One way or another, Mona Kaleem has been caring for glaucoma patients all her life. Growing up, Kaleem witnessed how glaucoma affected multiple generations of her paternal family. Seeing the effects of the disease on her family members inspired her to pursue a career as an ophthalmologist with a subspecialty in glaucoma.
Kaleem, who recently joined Wilmer Eye Institute, Johns Hopkins Medicine as an associate professor of ophthalmology, is a native Marylander, but her family hails from India. She cites the profound impact her Eastern heritage has had on the way she thinks about medicine. She comes from a long line of physicians and practitioners of Unani medicine, most notably her great-grandfather, Hakim Ajmal Khan, who revolutionized Unani medicine by integrating it with allopathic medicine. “Whenever anyone came to him for advice on an ailment, he’d tell them about various herbal remedies, physical postures and even prayers, to help them recover. In India, there are a lot of people who still believe in the power of complementary and alternative medicine,” she says.
Awareness of these approaches led Kaleem to explore the potential benefits of integrative medicine for people living with glaucoma. “I will always support the use of good, evidence based medicine, which is what we practice here in the U.S. And I’m seeing that more evidence is emerging about how lifestyle factors can impact disease prognosis.”
Today, Kaleem has developed a reputation for teaching others about how to live a better life with glaucoma, often incorporating her knowledge of integrative medicine into the discussion. She speaks frequently on the topic and has developed a podcast, Diagnosis Glaucoma, with Wilmer colleague Harry Quigley as a resource for patients. “Glaucoma is a chronic condition, so we need to teach our patients how to live comfortably for the short and long term with the vision they have. If there are little adjustments people can do to make their home safer, read more comfortably or feel more independent, I want to help them do that,” she says.
Kaleem is at once student and teacher. Last year, after attending a presentation on meditation and glaucoma at the World Glaucoma Conference, she conducted a literature review on the topic and presented her findings at the Maryland Society of Eye Physicians and Surgeons annual meeting. “My colleague Elyse McGlumphy is doing a research study on this subject, and I am excited to hear about what she finds,” says Kaleem.
With her patients, Kaleem routinely broaches the topic of anxiety, including the anxiety people feel when they receive a diagnosis of glaucoma. “After we talk about my recommendations for medications and surgeries, I’ll discuss meditation, dietary changes and exercise with those who are interested,” she says. “Everything I talk to my patients about, I’ve researched on my own, and I can point them to the best sources for further information.”
Recently, the coronavirus pandemic has created an interest in home monitoring for patients with glaucoma, and Kaleem is among those at Wilmer investigating its potential use. For example, she’s trying out one version of a home-based visual field test used to check peripheral vision in glaucoma patients. While such devices won’t replace the need for patients to be seen in the clinic, Kaleem hopes they may allow doctors to track what’s going on with patients’ vision between appointments, and perhaps allow those appointments to be spaced out.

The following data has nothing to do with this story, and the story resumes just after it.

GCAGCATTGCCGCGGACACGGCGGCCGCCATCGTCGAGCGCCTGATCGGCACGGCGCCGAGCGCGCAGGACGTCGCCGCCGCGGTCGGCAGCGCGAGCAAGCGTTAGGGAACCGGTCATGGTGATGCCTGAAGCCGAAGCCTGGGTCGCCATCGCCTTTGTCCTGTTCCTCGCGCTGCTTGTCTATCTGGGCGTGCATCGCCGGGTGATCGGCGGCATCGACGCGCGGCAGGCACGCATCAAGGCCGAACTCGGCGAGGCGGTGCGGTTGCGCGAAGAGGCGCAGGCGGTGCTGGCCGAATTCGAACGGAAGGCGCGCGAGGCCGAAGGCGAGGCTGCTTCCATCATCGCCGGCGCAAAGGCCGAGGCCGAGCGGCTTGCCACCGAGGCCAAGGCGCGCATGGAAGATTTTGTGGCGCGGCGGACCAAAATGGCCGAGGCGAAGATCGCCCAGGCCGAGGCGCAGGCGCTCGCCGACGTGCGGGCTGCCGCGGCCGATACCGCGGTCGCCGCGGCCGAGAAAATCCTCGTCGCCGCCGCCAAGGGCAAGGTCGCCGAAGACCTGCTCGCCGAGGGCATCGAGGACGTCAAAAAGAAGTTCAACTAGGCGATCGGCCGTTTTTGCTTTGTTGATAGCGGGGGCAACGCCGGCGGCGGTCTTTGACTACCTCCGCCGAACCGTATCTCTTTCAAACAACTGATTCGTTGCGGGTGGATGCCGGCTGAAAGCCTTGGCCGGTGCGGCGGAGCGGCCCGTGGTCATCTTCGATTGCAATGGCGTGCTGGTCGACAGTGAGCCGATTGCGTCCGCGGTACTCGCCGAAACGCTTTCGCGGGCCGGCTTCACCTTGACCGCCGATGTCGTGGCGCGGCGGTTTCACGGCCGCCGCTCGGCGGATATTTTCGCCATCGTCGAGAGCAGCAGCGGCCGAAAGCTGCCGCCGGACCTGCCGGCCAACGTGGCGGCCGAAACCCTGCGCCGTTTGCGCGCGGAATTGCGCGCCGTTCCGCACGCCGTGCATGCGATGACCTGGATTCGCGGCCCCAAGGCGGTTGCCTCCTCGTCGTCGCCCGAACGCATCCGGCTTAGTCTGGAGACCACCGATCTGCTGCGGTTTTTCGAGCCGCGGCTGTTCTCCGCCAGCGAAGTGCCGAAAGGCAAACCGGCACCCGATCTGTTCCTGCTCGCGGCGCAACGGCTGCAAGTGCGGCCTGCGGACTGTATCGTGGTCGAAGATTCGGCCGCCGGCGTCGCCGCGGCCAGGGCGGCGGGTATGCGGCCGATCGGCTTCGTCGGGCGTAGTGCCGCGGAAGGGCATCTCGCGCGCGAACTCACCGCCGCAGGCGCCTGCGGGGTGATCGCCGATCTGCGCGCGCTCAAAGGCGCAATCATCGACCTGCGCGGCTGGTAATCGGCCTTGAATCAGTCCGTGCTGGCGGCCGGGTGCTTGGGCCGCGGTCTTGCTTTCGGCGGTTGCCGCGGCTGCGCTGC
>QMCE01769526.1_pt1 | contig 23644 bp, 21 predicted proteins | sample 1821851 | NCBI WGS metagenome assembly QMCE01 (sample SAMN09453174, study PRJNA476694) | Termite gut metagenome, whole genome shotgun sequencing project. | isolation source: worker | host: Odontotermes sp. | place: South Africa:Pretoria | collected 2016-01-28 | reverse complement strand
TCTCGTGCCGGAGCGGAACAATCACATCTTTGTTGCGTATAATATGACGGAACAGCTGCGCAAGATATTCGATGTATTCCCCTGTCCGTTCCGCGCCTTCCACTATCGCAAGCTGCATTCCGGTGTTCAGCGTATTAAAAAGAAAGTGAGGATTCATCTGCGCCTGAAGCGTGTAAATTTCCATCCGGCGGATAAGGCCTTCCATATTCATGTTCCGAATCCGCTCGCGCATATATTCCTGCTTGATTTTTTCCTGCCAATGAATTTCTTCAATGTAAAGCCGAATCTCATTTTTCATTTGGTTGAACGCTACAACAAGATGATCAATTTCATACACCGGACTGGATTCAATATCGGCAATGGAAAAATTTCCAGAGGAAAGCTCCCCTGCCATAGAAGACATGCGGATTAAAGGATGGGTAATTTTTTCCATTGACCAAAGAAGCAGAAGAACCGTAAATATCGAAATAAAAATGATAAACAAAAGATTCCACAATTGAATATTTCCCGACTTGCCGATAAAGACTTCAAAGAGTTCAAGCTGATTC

Another area of research for home monitoring is contrast sensitivity testing. “I’m very interested in how people function and the problems they have on a daily basis,” says Kaleem. “With a visual field test, you can see exactly where a defect is, but contrast sensitivity assesses overall vision and allows you to identify functional deficits earlier.” Kaleem recently moderated a webinar for the Maryland Society of Eye Physicians and Surgeons on glaucoma home monitoring tools, featuring two of her Wilmer colleagues, Tom Johnson and Alan Robin.
Kaleem says she’s excited for the many opportunities for growth and collaboration at Wilmer. “It’s truly a pleasure to work with people whose work I have learned so much from on my path to becoming a glaucoma specialist,” she says. As a child, Kaleem lived in the same neighborhood as noted ophthalmologist Sheila West and has been lifelong friends with West’s daughter. “We lost touch after we both moved out of the neighborhood. I didn’t know that Sheila West was who she was,” says Kaleem. “I just knew that she was my friend’s mom and that she worked at Johns Hopkins. I had no idea that she was such a giant in the field of ophthalmology.”
As a first-year resident, Kaleem ran into West at the Association for Research in Vision and Ophthalmology annual meeting, and West invited her to participate in a research project. “Sheila introduced me to people in the glaucoma division early on and encouraged me to join Hopkins. It was incredibly meaningful that she had so much faith in me and my capacity for success at one of the world’s leading eye institutions. She was the first person I told, after my parents, that I’d accepted a job at Wilmer.”